Paul says that where sin increases, grace increases. So good works are bad, because they make less room for grace. So why not continue in a life of sin and mistakes, not worried about whether what we are doing is right? Because that is not what we’re called to do! Good works are evidence of faith, and they point to the grace present in Christ. Good works give the same amount of opportunity for grace to work in us as sin and mistakes do, especially if we take Calvin’s point that we can do nothing good on our own. Every forgiven sin and repentant sinner shows God’s grace, and every good deed done proves that God’s grace is at work. And, in the end, we have no control over the number or quality of good works that are possible for us: the progression of God’s sanctifying work in us is under God’s control (it in itself is an act of God’s grace), because it is God who gives the grace that makes good works possible. This doesn’t mean we should simply sit back and wait for good things to happen. The Westminster Confession of Faith says that our ability to do good works is not at all of ourselves, but wholly from the Spirit of Christ… but we shouldn’t be negligent as if we aren’t bound to do anything unless the Spirit moves us, but we ought to be diligent in stirring up the grace of God that is in us (PCUSA Book of Confessions 6.089). That same confession also says that sanctification is imperfect in this life; we can never completely get rid of sin, no matter how perfect we are, but that we still can become better and better Christians throughout our life.

With all this back and forth, it’s hard to decide what to do with my dissatisfaction that I’m not a better Christian than I am: is it right to be angry at God for not being more gracious to me (for not making me a better Christian)? Should I instead be angry with myself that I’m not “stirring up the grace of God” more than I am? Should I be thrilled every time I make a mistake? Should I be upset that I don’t make more mistakes? If you’re feeling the same sorts of things as me, maybe a better question to ask is this: Where does this guilt come from? Why do I feel a need to count my sins and determine where I stand? I don’t think this is how Jesus treats us, as lists of sins and graces. I like to think that he treats us as people who makes choices that at times reveal God’s grace in their goodness and at other times create opportunities for God’s grace to work through forgiveness and repentance. We aren’t asked to be perfect Christians, we aren’t even asked to constantly push ourselves to do more and more good works – we’re asked to love God and love our neighbors. We are asked, as Christians, to focus our actions and intentions on the present and the future, and not to dwell on the past except to learn. We don’t have to second guess whether we should be doing good or sinful things, we should only try to love God more. That’s a little less clear, and often translates to trying to do more good things, but here’s what’s really good about that: I don’t have to feel guilty about my mistakes or about how much I focus on doing the right thing. I just have to remind myself how much I love God for the grace I’ve experienced, whether I experience it in doing or receiving good works or whether I experience it in being forgiven for sins I don’t deserve to be forgiven for. I think God looks to the future with hope, not to the past with judgment – I think our memories are often much better than God’s. I’ll close with a cute parable that illustrates this:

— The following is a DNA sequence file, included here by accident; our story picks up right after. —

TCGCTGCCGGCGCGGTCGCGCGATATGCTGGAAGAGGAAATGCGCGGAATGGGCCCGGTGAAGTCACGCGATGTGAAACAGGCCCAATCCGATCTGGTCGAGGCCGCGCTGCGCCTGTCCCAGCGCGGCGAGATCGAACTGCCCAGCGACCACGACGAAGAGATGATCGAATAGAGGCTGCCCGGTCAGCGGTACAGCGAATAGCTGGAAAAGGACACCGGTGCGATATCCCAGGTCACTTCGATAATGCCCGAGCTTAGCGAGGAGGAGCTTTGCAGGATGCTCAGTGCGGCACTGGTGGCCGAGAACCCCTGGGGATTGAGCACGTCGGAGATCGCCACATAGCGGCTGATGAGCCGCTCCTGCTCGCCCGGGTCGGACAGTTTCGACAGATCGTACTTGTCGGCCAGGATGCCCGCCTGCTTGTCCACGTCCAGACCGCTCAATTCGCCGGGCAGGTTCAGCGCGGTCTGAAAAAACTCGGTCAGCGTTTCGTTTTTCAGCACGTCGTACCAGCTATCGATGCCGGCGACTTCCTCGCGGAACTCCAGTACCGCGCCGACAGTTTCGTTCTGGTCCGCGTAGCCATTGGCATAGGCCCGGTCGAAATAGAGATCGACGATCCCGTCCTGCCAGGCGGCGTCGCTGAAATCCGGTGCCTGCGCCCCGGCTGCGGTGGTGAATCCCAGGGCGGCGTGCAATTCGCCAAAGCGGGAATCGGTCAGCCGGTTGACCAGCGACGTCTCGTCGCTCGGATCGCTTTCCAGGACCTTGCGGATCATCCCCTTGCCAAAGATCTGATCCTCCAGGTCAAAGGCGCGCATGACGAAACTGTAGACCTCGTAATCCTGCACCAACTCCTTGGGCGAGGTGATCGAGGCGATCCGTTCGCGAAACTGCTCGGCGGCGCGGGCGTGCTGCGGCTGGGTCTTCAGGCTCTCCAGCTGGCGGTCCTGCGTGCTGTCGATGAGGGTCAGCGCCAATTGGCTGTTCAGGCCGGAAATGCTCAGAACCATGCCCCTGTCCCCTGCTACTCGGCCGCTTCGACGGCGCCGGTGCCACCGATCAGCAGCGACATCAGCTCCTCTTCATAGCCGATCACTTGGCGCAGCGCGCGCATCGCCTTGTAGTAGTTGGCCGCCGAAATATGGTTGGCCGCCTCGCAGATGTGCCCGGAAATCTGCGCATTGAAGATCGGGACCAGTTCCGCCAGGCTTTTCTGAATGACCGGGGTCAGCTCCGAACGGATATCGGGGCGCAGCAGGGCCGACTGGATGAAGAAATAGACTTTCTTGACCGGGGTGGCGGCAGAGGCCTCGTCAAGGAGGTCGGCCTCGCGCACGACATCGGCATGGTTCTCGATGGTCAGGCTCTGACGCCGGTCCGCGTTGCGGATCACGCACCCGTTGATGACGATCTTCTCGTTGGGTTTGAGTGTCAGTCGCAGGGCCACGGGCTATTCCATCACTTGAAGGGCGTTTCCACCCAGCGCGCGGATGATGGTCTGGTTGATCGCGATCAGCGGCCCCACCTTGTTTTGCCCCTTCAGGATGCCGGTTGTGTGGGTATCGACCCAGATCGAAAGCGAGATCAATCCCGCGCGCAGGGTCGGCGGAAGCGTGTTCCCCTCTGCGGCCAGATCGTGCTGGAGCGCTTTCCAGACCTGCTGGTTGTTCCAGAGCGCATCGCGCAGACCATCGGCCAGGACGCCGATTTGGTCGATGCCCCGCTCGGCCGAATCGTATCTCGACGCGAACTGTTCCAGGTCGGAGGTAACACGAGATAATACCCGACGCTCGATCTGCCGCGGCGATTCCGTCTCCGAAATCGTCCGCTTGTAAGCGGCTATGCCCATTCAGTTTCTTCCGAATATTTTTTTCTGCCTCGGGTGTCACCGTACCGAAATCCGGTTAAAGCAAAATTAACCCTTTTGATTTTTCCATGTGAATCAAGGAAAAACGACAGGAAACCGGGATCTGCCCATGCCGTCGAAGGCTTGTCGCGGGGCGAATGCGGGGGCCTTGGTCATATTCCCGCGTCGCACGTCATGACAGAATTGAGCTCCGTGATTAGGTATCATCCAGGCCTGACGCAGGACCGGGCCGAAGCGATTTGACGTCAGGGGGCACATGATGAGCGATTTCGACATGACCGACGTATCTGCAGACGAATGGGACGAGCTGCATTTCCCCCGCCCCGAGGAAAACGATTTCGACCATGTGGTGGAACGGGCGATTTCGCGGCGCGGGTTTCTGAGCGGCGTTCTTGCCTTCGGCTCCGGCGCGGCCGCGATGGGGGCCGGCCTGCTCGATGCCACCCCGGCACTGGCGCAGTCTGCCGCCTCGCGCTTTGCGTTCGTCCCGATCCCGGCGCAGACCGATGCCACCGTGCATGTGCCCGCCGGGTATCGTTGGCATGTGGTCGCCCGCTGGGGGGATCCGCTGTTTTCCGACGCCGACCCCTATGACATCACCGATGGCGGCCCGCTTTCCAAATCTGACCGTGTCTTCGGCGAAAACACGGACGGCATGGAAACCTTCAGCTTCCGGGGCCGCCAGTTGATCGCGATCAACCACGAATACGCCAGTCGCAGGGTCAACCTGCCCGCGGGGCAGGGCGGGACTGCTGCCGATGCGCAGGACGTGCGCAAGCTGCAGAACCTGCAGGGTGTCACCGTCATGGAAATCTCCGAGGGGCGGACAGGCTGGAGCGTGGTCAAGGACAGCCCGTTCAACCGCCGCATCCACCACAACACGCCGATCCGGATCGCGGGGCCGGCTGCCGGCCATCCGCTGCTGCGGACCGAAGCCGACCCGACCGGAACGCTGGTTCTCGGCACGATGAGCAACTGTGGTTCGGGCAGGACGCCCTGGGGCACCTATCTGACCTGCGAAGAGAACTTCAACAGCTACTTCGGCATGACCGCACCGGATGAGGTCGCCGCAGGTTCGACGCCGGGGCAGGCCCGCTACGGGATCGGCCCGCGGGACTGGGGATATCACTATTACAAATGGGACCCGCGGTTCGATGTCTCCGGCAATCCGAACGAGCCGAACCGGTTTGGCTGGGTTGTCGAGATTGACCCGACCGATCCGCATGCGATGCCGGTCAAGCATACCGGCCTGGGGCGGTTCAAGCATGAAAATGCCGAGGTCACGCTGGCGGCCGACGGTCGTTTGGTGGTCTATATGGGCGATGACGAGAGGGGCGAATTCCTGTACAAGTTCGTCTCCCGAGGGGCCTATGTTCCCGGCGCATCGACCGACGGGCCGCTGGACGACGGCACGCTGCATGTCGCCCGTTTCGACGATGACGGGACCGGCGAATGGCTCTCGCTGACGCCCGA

Rumors spread that a certain Catholic woman was having visions of Jesus. The reports reached the archbishop. He decided to check her out. There is always a fine line between the authentic mystic and the lunatic fringe.“Is it true, m’am, that you have visions of Jesus?” asked the cleric.

“Yes,” the woman replied simply.

“Well, the next time you have a vision, I want you to ask Jesus to tell you the sins that I confessed in my last confession.”

The woman was stunned. “Did I hear you right, bishop? You actually want me to ask Jesus to tell me the sins of your past?”

“Exactly. Please call me if anything happens.”

Ten days later the woman notified her spiritual leader of a recent apparition. “Please come,” she said.

Within the hour the archbishop arrived. He trusted eye-to-eye contact. “You just told me on the telephone that you actually had a vision of Jesus. Did you do what I asked?”

“Yes, bishop, I asked Jesus to tell me the sins you confessed in your last confession.”

The bishop leaned forward with anticipation. His eyes narrowed. “What did Jesus say?”

She took his hand and gazed deep into his eyes. “Bishop,” she said, “these are his exact words — ‘I CAN’T REMEMBER.’”